"Jeanie Riddle" by David Elliott, Fall 2009, p. 160
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Review

Jeanie Riddle

By

POSTED: SEPTEMBER 1, 2009

This year, Montreal has seen a surfeit of shows focusing on the connections between art, music and clubbing: “Warhol Live” at the Musée des beaux-arts, “Sympathy for the Devil” at the Musée d’art contemporain and Christian Marclay’s “Replay” at DHC/ART. In a solo exhibition at Centre d’exposition Circa, Jeanie Riddle brought a very different tone to the party with a work of silent grandeur called California.

Riddle has emerged as one of the most interesting young Montreal artists to wrestle with the legacy of formalism. Her early exhibitions of square, primarily black paintings were both muscular and enigmatic, with the artist using layers of paint to obscure and finally bury hieroglyphic marks until the canvases had the battered surface of a worn- out coin. Riddle’s later sculptural installations, although indebted to Jessica Stockholder, eschew that artist’s baroque theatricality for something smaller, more intimate and kitsch. Displaying a weakness for pink and lime green, Riddle deployed stacked boxes and MACtac plastics to create memorable spaces where the whimsical and the austere lived amiably side by side.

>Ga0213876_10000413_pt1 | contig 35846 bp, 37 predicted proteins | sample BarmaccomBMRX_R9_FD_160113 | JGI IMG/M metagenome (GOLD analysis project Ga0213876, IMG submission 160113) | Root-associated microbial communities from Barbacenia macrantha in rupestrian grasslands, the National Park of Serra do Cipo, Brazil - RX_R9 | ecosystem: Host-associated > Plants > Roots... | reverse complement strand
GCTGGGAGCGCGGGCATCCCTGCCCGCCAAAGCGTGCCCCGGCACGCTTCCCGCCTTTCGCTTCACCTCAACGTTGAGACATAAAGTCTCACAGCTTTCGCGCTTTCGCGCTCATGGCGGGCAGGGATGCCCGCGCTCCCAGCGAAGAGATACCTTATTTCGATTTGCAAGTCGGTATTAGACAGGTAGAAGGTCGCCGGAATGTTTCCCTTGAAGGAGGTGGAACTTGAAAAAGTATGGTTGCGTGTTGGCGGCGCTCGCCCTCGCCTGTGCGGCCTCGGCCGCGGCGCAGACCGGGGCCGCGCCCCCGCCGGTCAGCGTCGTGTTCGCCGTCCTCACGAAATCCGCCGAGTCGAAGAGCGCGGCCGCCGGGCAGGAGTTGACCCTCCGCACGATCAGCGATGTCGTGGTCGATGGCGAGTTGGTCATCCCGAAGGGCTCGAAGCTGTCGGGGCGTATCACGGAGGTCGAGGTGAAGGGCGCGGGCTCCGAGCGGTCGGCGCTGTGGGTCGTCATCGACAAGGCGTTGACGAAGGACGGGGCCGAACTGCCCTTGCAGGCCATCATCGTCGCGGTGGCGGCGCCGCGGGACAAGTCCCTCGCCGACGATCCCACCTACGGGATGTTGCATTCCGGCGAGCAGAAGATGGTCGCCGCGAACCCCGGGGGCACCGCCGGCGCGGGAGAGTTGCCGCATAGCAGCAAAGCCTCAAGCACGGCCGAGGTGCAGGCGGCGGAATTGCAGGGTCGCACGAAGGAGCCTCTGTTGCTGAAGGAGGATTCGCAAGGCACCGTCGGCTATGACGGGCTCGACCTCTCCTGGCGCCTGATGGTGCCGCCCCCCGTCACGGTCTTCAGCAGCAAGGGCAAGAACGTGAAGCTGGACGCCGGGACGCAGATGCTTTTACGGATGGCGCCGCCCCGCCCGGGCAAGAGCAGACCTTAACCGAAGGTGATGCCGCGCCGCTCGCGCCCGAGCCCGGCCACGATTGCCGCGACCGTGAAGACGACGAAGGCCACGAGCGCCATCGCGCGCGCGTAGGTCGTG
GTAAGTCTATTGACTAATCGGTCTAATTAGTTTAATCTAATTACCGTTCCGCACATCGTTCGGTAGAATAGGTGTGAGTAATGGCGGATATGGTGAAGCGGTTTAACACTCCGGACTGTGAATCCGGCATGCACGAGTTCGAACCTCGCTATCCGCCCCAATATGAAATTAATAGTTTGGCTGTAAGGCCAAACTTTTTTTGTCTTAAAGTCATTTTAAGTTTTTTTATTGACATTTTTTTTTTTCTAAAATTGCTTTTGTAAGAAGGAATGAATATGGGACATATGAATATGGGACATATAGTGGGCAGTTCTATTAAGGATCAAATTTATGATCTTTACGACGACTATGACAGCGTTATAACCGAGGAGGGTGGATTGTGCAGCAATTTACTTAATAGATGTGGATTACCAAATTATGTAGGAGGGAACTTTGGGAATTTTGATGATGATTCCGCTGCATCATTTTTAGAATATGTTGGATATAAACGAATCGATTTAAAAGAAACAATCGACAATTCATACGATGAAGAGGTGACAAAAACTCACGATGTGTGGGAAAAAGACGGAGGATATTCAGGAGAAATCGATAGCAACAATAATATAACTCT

In her latest show, Riddle quotes these older works in a series of four framed colour photos on a wall near the entrance. The show’s principal sculptural element, which is the size of a room, stands at the opposite end of the cavernous gallery, an ocean of empty floor separating it from the photos. Like an otherworldly spaceship, it floats just off the ground, aglow under a canopy of soft fluorescent lights. Call it Evocative Minimalism: if the term hasn’t been invented, it should be. With a light hand and a keen sense of space, Riddle has placed Donald Judd–like boxes of various sizes, made from pastel-hued plywood and Plexiglas, within this larger architectural structure. The boxes create a gentle rhythm and act as containers for red paper roses and pedestals for soft stacks of multicoloured plastic that provide high-chroma bursts of energy and hint at an underlying romantic narrative. Compared to the wacky mix of Astroturf and fake wood in Riddle’s earlier work, there is gravity to the way these elements function in the piece. The piles of undulating plastic look like a child’s folded laundry or a collection of imported vinyl that’s been left out in the sun too long. The plinths they sit on are the size and shape of professional DJ equipment.

California is haunting. While the piece is designed to elicit quiet contemplation, I suspect it will trigger different things for different people. For those of us who know Jeanie and her family, it is unmistakably a tribute to her husband, Keith Merritte (a.k.a. DJ Ever), who passed away unexpectedly last September. Riddle has taken a DJ booth, that ecstatic site of both isolation and communion, and placed it in the middle of a loft dance floor, transforming it into a beautiful Egyptian funerary barque.

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